3.     As a former schoolteacher, was appalled by the lack of books in the Executive Mansion and obtained congressional funds for the first official library there

4.    Is credited with teaching her husband (and the future President) how to read

5.    Helped raise funds to open a medical school at Johns Hopkins University on the condition that it would admit women.

6.    First woman to graduate with a geology degree from Stanford University. Lived with her husband in China where they learned Mandarin Chinese and used it for private conversations in the White House.

Bonus question:

Although her first marriage to Daniel Parke Custis was apparently happy, Martha Washington abhorred her father-in-law from that marriage. When her husband died, Martha visited the Williamsburg mansion that had been her father-in-law’s main residence and auctioned off all his possessions with the following exception:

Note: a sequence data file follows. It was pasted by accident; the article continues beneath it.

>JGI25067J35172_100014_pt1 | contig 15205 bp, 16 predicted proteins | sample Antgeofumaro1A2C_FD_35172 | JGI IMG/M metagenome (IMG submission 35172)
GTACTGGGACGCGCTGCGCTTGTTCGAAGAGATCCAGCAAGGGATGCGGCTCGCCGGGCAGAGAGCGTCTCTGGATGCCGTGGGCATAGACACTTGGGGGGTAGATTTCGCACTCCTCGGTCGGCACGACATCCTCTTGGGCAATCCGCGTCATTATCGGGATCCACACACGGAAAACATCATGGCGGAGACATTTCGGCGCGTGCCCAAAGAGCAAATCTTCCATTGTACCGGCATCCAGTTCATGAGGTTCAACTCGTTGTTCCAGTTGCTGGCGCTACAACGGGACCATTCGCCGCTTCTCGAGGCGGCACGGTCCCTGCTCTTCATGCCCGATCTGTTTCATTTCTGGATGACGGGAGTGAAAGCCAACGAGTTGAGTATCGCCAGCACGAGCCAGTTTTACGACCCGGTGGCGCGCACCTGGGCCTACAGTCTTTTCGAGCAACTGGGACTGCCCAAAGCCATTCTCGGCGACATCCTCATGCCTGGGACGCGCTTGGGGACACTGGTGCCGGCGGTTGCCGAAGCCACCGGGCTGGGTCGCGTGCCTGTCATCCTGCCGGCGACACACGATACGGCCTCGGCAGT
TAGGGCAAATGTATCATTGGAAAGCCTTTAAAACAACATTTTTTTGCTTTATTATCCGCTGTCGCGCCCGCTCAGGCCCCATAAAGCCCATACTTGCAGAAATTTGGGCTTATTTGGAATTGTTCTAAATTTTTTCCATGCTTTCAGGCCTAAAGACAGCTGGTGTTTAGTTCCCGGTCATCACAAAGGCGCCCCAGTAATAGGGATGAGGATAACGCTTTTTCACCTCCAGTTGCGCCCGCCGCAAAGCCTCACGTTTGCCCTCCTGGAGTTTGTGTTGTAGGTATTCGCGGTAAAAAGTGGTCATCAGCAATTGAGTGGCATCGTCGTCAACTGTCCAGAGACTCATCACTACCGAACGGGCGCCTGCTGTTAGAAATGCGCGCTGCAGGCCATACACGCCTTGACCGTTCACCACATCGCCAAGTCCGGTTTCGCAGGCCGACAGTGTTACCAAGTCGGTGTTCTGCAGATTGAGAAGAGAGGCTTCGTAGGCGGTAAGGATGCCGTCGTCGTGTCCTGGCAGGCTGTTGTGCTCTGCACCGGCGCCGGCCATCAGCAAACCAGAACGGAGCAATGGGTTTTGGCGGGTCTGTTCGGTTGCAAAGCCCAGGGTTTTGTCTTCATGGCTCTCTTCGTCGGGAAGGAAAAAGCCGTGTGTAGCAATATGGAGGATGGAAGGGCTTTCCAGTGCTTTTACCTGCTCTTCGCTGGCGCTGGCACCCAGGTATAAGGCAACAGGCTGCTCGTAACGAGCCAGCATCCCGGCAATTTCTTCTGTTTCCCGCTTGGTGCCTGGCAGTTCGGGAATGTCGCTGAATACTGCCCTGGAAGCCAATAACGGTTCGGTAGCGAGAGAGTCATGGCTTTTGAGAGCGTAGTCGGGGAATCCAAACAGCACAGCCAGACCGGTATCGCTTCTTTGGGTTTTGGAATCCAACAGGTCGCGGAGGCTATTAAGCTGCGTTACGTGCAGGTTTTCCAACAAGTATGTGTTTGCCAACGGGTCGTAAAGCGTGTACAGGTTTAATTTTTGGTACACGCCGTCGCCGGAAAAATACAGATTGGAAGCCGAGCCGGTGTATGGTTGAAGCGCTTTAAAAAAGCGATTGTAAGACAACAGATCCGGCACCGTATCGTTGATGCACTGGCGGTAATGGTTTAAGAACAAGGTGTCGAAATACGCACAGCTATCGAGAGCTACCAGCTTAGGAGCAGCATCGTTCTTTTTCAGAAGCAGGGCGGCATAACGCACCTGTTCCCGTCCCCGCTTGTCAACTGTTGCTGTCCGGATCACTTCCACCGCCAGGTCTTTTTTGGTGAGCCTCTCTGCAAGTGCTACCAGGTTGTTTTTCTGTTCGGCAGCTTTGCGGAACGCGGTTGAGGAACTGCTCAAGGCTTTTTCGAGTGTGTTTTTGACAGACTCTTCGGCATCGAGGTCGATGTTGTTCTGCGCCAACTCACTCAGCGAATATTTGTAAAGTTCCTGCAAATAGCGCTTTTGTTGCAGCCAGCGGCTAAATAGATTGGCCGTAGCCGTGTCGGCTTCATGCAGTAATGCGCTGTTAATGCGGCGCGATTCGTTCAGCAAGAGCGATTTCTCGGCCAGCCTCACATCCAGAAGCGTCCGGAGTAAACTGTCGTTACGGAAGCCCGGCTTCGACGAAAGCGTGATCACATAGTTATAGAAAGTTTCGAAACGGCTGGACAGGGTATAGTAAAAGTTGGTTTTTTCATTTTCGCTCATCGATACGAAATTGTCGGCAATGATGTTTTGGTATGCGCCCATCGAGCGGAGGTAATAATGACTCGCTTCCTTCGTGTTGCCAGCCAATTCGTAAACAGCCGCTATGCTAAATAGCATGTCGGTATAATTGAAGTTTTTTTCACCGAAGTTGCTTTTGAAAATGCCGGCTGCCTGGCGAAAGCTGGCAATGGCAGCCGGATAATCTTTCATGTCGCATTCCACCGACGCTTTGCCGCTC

a. She had his ornately hand-carved bed chopped up and used it for firewood ___

b. She purposely smashed his priceless                                                               collection of hand-blown wine glasses to                                                             smithereens ___

Answers provided at the end of the document.

The Shameless Request
Please share Wiser Now Wednesday with anyone you think might be interested, and if you represent an organization that would like a customized version, send me a note at

The Resources

Answers to the quiz
  1. Helen Herron Taft
  2. Grace Coolidge
  3. Abigail Fillmore
  4. Elizabeth Johnson
  5. Caroline Harrison
  6. Lou Hoover
       Bonus question: b
My multiple goals are to amuse and inspire you, to share what I and people whom I admire are doing, to stimulate your curiosity and spur you to action. I hope you enjoyed this offering. You can access previous issues here. We welcome your feedback. (
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Copyright (c) 2021 Kathy Laurenhue | All rights reserved.